and newly fulfilled need.

©Jane Paterson Basil

I’ll be sorry tomorrow

A small glass of wine

is perfectly fine

when you need to unwind

unless you’re the kind

who finds

themselves lying on the floor at the first sniff of alcohol, holding a one-sided conversation with the carpet, and as soon as you manage to pull yourself into a sitting position you post a poem that will embarrass you once you have sobered up.

Hic!

©Jane Paterson Basil

Cancelled

A winter sun warms baubles
which glint as they cling
to their fingers of fragrant pine.
Thoughtful gifts lie neat
next to ripped paper.

Screaming sirens
are silenced by the peace
which sits fat on this traditional day.

Soon,
thrilled, sucrose-filled grandchildren
will demonstrate new electrical gimmicks and gismos.
We will feast while I stand firm with myself, refusing to over-eat
so I don’t ruin the treat of evening cheese.
When the table is cleared, we’ll play silly games.
As dark deepens, the children will play and the over-eighteens
will take turns to choose music,
praising or abusing the chooser of each tune.
We will all be equal;
all equally insulting, equally insulted, with one
short-lived exception; there will be
a brief act of deference when Leonard Cohen
serenades me with a single song.
We’ll tell jokes, talk movies, tastes, politics,
hand-slapping when views concur,
mock-raging when we disagree.
The racket will rise; we will be
ever more raucous until we must shout
in order to be heard.
We are united in love.
We do not celebrate quietly.
You might mistake our solid core for a battlefield,
yet it is a haven of peace and safety.
We laugh while we yell, and our laughter
describes love.

It’s time
to cease musing and leave, time
to replay the untiring Christmas theme.
I reach for my coat.

The phone rings.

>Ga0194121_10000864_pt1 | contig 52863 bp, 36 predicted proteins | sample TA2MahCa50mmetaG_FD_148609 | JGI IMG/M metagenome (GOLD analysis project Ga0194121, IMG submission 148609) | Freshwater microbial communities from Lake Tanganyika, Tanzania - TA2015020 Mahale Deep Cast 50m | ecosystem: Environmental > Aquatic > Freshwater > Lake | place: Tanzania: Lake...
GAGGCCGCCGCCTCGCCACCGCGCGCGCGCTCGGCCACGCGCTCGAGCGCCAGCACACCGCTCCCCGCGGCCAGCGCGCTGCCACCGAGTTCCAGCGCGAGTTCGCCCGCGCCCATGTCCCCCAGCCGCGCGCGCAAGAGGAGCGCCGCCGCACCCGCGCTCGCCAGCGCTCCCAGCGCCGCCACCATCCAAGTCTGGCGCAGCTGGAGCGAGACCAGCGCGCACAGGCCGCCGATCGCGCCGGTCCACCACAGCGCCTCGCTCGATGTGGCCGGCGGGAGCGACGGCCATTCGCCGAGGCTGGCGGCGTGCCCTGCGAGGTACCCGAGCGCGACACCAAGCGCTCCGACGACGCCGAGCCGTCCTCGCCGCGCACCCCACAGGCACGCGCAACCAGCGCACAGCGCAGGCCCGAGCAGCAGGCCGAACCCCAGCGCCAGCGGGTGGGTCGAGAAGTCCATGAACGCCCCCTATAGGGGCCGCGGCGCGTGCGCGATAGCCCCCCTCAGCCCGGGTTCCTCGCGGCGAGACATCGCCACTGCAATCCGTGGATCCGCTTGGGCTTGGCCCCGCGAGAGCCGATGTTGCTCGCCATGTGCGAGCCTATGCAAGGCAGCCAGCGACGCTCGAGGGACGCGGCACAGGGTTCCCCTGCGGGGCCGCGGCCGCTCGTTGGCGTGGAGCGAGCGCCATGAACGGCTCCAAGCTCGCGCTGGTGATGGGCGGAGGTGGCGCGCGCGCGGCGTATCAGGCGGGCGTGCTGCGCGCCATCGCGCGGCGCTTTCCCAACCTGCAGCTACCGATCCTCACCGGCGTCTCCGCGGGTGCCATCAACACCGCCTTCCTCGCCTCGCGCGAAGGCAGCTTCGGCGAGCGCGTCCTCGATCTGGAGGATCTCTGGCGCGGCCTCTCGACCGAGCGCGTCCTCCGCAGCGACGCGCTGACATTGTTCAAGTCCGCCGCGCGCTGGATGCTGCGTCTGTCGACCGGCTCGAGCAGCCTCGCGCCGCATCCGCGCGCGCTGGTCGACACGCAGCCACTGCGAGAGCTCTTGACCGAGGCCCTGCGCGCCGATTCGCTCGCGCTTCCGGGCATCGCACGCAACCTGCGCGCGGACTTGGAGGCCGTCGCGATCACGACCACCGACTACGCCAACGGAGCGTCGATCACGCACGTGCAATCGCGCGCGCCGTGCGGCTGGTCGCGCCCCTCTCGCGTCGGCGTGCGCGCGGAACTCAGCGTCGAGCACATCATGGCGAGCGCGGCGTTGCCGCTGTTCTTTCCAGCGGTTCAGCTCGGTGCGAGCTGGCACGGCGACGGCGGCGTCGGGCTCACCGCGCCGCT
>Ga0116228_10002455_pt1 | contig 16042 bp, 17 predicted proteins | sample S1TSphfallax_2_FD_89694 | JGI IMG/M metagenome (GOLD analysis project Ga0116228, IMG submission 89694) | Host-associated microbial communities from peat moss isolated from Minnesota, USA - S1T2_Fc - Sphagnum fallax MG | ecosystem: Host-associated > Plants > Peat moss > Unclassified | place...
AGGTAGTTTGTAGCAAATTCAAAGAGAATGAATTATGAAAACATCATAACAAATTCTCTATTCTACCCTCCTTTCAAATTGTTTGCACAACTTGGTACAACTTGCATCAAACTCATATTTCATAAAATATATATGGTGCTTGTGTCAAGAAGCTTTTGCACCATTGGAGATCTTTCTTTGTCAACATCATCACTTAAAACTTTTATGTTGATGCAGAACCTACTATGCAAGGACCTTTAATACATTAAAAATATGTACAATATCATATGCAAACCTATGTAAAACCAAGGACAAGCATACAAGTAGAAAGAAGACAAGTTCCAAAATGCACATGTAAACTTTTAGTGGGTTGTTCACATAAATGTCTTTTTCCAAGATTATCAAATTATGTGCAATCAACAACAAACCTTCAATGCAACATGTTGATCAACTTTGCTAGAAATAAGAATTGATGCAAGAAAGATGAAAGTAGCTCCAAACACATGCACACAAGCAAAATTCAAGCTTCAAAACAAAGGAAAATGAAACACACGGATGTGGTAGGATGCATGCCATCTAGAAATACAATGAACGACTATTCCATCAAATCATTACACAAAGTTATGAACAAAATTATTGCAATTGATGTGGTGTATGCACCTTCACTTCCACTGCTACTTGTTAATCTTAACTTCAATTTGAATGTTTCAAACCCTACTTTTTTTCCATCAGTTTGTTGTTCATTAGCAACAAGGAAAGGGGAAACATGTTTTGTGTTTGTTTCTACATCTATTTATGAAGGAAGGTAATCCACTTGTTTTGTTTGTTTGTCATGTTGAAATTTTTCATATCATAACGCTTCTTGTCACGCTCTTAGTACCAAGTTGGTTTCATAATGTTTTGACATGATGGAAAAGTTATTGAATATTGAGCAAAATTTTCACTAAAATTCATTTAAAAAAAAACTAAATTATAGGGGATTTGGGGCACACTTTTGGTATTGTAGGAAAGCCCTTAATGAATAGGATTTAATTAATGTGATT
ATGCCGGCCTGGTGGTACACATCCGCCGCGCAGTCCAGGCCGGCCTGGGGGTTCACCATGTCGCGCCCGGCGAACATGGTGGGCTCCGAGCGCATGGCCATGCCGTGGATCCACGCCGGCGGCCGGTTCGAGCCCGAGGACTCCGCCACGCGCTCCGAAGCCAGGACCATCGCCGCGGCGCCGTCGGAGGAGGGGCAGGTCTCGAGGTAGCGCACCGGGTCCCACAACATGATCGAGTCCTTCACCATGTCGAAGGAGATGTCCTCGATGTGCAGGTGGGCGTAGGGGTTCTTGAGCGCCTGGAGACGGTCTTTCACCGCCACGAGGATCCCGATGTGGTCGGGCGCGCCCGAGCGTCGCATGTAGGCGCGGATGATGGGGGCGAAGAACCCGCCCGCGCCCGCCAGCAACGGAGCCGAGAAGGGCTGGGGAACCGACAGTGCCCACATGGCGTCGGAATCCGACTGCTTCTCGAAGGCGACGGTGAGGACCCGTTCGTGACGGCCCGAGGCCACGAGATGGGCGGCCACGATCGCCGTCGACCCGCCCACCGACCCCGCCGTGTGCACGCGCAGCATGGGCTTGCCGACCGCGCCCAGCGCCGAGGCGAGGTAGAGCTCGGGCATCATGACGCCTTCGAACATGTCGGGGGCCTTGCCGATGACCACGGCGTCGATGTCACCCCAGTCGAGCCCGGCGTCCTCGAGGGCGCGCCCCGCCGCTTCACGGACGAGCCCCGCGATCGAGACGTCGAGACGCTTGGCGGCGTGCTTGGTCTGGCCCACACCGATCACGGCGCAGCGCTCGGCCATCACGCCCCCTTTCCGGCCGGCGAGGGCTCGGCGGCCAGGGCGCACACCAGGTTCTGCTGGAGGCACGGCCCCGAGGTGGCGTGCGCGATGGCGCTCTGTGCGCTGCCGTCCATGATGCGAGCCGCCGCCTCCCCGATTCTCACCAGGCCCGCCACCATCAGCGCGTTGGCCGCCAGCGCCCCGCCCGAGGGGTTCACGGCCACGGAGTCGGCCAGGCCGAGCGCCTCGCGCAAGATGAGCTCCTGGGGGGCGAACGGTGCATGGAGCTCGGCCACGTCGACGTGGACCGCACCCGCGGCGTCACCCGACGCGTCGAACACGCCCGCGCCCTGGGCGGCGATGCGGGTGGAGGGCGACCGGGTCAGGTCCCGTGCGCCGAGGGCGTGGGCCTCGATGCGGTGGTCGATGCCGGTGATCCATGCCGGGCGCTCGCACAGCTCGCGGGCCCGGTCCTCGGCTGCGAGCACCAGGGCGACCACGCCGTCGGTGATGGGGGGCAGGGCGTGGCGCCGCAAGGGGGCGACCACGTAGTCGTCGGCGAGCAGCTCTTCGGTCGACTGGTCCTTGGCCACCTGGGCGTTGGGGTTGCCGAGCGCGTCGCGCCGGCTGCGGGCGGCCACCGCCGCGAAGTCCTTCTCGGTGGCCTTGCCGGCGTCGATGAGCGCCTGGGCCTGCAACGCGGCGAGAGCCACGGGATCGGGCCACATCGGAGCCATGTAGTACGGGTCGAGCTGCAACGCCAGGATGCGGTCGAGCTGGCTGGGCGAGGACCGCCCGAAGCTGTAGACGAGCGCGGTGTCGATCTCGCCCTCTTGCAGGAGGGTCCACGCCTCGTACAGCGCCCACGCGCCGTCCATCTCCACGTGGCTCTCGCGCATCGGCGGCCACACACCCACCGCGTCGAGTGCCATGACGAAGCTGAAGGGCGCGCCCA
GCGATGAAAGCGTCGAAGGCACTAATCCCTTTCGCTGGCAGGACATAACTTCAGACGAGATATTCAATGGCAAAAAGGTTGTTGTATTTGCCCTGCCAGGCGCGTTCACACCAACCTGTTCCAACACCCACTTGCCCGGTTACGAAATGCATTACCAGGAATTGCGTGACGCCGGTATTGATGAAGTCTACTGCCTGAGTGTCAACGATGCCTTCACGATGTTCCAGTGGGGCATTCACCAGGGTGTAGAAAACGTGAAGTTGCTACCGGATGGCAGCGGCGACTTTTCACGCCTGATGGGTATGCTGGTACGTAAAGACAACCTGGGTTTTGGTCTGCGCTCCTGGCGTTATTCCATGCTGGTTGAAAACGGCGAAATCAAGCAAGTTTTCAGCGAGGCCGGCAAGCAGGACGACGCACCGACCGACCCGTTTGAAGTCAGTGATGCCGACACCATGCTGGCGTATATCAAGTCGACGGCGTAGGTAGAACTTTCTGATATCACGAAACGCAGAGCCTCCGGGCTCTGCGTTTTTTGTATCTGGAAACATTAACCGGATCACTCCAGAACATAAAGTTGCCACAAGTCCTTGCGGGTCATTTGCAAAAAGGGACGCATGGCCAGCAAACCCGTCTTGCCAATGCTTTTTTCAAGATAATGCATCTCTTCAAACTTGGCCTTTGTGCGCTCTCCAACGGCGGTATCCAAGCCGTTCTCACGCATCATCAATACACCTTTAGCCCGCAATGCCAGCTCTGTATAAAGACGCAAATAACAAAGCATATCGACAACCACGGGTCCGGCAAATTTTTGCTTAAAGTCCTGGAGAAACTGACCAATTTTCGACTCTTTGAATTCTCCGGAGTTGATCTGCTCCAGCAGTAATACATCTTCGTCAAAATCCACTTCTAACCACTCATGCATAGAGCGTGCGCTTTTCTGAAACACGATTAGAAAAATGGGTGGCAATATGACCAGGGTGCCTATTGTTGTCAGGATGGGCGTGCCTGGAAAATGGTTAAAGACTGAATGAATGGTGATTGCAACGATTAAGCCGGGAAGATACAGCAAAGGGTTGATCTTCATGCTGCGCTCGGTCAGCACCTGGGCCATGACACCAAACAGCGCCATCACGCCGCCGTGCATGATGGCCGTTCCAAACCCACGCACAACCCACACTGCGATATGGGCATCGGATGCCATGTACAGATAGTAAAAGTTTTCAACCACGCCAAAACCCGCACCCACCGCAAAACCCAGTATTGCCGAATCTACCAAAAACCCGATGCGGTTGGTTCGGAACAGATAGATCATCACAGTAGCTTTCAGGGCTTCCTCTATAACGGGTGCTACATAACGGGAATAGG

I lift it, and listen
while careful words
cancel Christmas.

©Jane Paterson Basil

Paper War

“There is a war between the rich and poor” (Quote from Leonard Cohen’s song “There is a War”

We fought a paper war
to save
our children from illiteracy,
our minorities from indignity,
our poor from the trap,
our innocent from attack,
our sick from relapse,
our planet from collapse.
We fought for equality and opportunity,
for compassion and fair shares of wealth.
We fought for clean earth and breathable air.
We were cheated, defeated.
Our paper war
was fought in vain.

Now X marks the spot
where millions
forgot how elitist the heart that beats
beneath a blue rosette;
forgot its traditions, forgot
its need to quench the furnace
that feeds families’ needs,
forgot it’s self-seeking greed.
I guess they got lost in the flurry of fog
that was blown from the lips of the blustering trickster
to cover his billowing, right-wing flag.

X marks the spot where millions
punched themselves in the gut
and shot our country in the foot.

We fought a paper war.
The ballot boxes spilled their weapons
and the count began.
So many X’s etched in the same place,
landing like angry kisses,
like sarcastic, soggy smacks
soaking my face.
The media blames Brexit,
which suggests our electorate waved aside
the higher stakes
and now it’s too late to explain.
We can only say we fought bravely,
but in vain.
.

©Jane Paterson Basil